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posted: 4/30/2014 5:30 AM

Soupalooza: Vegetable-rich broth gives your body a spring cleaning

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  • After you spring clean your closets, freshen up your menu with parsley-spiked Bieler's Broth.

       After you spring clean your closets, freshen up your menu with parsley-spiked Bieler's Broth.
    Bob Chwedyk | Staff Photographer

 
 

I started spring cleaning recently, in the hopes we might have a spring to enjoy. I put the winter clothes away, removed the down comforter from my bed, washed the windows and went on a program to eat more fruits and vegetables.

Spring cleaning, inside and out, was my thinking. No more "I deserve this brownie sundae with extra whipped cream because it's so gosh darned miserable outside" for me. I want everything in my life to be lighter and leaner -- especially me.

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So I started pumping up my intake of fruits and veggies, which is when I found the recipe for Bieler's Broth, a mixture of zucchini, green beans, celery and parsley. Never heard of it? Me neither. Honestly, at first it didn't sound very appealing. You simply steam the vegetables and blend them together. That's it. How boring is that?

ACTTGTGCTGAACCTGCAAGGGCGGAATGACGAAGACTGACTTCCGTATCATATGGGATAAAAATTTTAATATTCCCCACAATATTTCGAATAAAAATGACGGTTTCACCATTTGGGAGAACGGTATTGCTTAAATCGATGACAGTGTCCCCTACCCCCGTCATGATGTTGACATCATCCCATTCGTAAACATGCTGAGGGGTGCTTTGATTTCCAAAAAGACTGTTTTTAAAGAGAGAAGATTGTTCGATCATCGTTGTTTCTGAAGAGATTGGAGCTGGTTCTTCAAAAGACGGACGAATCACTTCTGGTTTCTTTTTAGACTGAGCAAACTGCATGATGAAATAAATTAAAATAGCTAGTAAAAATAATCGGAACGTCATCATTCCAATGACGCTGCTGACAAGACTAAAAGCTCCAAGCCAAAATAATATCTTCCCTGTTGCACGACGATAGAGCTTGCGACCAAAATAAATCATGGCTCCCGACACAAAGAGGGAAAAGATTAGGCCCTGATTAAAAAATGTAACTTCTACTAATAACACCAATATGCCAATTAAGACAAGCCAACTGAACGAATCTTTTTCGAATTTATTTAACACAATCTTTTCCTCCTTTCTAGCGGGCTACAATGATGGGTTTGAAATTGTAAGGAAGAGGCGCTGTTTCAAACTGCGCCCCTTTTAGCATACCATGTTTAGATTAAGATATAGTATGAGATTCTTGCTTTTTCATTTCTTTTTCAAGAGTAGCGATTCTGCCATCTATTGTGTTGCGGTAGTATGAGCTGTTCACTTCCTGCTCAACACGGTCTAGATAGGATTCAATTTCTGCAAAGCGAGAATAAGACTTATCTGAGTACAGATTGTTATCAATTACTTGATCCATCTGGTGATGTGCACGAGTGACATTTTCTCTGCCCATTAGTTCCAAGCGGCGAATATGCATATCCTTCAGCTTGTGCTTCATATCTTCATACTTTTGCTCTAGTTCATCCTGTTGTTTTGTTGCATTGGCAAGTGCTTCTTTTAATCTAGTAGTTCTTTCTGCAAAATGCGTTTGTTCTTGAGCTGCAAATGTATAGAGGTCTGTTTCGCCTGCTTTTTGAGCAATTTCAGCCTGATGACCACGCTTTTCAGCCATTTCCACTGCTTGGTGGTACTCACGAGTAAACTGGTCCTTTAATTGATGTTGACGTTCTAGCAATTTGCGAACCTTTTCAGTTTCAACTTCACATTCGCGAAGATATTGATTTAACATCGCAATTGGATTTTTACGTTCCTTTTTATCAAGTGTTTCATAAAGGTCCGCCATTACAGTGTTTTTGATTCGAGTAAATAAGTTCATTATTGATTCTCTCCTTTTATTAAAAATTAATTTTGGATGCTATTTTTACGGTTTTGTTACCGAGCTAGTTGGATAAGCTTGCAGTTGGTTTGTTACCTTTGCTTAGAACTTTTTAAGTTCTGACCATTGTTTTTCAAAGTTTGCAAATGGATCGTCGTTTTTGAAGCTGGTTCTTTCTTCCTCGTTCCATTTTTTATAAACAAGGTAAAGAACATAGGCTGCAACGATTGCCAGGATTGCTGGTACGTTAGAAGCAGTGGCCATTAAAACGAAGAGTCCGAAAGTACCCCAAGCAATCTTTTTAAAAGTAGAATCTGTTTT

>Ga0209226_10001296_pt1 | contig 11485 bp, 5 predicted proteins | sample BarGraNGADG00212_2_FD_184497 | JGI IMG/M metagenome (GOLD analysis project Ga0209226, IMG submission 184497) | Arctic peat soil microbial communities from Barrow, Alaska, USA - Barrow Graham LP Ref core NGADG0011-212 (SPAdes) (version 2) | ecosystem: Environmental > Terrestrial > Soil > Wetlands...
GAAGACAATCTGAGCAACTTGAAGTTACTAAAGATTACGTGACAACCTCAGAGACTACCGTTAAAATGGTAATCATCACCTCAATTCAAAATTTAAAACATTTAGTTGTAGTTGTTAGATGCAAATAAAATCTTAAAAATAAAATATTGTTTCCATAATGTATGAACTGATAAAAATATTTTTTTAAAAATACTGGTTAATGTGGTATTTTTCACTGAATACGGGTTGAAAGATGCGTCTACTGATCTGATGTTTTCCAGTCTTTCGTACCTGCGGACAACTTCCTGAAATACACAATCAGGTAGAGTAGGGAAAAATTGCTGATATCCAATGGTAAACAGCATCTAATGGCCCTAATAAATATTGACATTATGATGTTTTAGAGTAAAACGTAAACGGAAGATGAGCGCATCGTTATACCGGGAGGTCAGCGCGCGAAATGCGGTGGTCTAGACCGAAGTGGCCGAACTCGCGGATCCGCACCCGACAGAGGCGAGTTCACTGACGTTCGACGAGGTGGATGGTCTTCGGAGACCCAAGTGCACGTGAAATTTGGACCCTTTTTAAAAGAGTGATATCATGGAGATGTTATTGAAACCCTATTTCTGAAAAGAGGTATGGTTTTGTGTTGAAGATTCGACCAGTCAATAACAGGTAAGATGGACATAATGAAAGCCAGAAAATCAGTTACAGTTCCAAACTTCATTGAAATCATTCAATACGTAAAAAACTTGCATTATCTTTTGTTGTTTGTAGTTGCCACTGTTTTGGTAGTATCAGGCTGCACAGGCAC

And, yet, it was strangely delicious and comforting. In light of full disclosure, I did add salt, lemon juice and a sprinkle of cayenne, but even so this concoction tasted better with every sip. I poured it into a coffee mug and sipped it as a snack between meals. Actually, I have been making it at least once a week.

It was developed by Dr. Henry G. Bieler, a somewhat controversial advocate of using food to improve health. He was talking about this back in the 1950s and '60s so you can imagine how well that was received. He prescribed this brew to his patients to reinstate the body's alkaline state after years of acidifying the body with improper foods.

While I can't vouch for any of the medical claims, I can say it was incredibly easy, super healthy and a nice pick-me-up between meals.

And just because Dr. Bieler didn't include any spices doesn't mean you can't experiment with your favorites. I thought a squeeze of lemon juice brightened the flavor and salt and cayenne added the zip I require. But you can try any of your favorite herbs or spices. I think thyme or tarragon would be a nice addition or maybe even some cumin.

However you tinker with it, it's a great way to to lighten up for spring.

M. Eileen Brown is the director of strategic marketing and innovation for the Daily Herald and an incurable soup-a-holic. She specializes in vegetarian soups and blogs at soupalooza.com.

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